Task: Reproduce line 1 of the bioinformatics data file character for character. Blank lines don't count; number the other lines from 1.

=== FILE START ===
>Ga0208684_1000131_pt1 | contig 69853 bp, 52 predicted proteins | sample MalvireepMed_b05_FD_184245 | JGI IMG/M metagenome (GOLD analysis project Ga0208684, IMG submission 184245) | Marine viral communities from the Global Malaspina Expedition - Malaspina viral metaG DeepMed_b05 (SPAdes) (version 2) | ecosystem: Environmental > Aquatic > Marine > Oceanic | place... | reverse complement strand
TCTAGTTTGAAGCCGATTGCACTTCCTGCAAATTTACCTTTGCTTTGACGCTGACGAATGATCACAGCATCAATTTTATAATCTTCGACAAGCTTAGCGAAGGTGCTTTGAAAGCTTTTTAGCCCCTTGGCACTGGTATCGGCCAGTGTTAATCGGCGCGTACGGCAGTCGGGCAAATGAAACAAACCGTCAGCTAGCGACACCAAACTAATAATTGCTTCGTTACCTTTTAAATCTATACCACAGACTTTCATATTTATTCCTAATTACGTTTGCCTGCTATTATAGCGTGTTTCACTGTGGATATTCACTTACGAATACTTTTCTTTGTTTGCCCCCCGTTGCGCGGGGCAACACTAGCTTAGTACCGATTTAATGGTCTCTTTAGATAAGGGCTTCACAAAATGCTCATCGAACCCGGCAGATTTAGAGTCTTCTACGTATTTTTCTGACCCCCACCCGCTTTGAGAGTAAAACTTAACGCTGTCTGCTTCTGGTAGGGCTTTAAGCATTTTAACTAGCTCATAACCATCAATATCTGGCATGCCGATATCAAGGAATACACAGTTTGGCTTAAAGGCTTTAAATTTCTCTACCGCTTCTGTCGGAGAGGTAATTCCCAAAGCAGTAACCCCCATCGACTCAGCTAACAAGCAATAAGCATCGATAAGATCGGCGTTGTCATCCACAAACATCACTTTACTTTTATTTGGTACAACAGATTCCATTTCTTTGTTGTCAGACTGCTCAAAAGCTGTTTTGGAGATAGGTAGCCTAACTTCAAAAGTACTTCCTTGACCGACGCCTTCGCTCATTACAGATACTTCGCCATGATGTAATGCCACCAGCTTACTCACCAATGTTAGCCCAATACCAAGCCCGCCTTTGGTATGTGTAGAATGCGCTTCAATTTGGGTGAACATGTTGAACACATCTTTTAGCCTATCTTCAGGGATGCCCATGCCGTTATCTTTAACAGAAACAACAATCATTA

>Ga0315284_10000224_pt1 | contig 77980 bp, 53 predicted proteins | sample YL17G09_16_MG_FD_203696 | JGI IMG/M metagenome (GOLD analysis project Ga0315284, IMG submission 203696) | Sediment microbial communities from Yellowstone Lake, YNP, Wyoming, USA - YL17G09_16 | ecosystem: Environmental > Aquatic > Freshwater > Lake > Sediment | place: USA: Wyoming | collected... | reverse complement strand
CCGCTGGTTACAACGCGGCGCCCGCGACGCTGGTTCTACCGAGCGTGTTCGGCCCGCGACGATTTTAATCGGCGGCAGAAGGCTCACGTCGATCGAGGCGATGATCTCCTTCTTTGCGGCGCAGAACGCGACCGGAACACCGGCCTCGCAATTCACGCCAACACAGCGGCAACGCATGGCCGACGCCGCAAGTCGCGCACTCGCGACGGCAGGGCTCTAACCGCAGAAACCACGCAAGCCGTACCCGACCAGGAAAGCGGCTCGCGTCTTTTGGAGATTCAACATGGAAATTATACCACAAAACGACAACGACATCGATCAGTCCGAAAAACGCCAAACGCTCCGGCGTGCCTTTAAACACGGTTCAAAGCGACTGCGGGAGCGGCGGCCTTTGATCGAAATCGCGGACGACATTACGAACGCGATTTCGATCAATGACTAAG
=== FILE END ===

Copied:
>Ga0208684_1000131_pt1 | contig 69853 bp, 52 predicted proteins | sample MalvireepMed_b05_FD_184245 | JGI IMG/M metagenome (GOLD analysis project Ga0208684, IMG submission 184245) | Marine viral communities from the Global Malaspina Expedition - Malaspina viral metaG DeepMed_b05 (SPAdes) (version 2) | ecosystem: Environmental > Aquatic > Marine > Oceanic | place... | reverse complement strand